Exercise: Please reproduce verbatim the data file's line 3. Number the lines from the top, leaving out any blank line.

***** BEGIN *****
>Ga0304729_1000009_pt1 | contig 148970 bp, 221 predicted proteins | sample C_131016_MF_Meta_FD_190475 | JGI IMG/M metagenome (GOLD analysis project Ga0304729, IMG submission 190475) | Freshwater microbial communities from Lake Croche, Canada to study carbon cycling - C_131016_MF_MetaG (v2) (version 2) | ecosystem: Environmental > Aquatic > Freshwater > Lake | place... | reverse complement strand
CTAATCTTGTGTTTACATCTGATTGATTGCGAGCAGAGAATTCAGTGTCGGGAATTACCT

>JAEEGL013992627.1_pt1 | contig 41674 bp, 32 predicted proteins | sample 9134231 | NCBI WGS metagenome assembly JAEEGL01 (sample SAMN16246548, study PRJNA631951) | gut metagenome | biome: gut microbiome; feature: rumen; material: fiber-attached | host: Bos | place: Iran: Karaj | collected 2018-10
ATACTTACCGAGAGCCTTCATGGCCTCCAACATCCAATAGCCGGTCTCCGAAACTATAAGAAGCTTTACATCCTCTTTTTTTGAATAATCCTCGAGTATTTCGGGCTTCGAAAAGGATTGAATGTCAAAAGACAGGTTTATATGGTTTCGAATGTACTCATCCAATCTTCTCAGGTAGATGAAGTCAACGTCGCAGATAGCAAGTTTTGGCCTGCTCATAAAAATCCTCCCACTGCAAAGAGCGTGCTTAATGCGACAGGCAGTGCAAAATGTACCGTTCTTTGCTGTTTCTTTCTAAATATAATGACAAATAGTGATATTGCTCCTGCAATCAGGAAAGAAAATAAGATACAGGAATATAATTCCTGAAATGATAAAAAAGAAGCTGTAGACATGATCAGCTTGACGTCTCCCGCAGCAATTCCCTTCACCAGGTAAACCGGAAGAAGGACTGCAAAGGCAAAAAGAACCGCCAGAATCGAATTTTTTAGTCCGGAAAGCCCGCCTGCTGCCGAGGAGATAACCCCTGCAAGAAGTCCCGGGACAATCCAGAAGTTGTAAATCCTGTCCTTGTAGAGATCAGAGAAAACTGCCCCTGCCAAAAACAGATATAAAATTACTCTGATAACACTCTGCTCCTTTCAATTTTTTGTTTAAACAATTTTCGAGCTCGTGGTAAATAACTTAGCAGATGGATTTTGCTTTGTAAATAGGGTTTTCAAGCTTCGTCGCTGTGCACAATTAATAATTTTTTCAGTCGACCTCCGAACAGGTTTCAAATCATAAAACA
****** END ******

>JAEEGL013992627.1_pt1 | contig 41674 bp, 32 predicted proteins | sample 9134231 | NCBI WGS metagenome assembly JAEEGL01 (sample SAMN16246548, study PRJNA631951) | gut metagenome | biome: gut microbiome; feature: rumen; material: fiber-attached | host: Bos | place: Iran: Karaj | collected 2018-10